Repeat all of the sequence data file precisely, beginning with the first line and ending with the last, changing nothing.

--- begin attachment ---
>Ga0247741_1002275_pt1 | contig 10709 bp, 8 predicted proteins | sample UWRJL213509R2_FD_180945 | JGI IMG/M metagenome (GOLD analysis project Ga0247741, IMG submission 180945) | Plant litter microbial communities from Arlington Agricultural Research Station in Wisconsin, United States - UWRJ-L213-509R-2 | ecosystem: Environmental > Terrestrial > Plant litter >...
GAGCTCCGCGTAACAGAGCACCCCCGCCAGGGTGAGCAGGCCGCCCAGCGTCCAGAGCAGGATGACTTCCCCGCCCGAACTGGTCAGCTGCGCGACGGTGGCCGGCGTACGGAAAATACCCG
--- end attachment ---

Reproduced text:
>Ga0247741_1002275_pt1 | contig 10709 bp, 8 predicted proteins | sample UWRJL213509R2_FD_180945 | JGI IMG/M metagenome (GOLD analysis project Ga0247741, IMG submission 180945) | Plant litter microbial communities from Arlington Agricultural Research Station in Wisconsin, United States - UWRJ-L213-509R-2 | ecosystem: Environmental > Terrestrial > Plant litter >...
GAGCTCCGCGTAACAGAGCACCCCCGCCAGGGTGAGCAGGCCGCCCAGCGTCCAGAGCAGGATGACTTCCCCGCCCGAACTGGTCAGCTGCGCGACGGTGGCCGGCGTACGGAAAATACCCG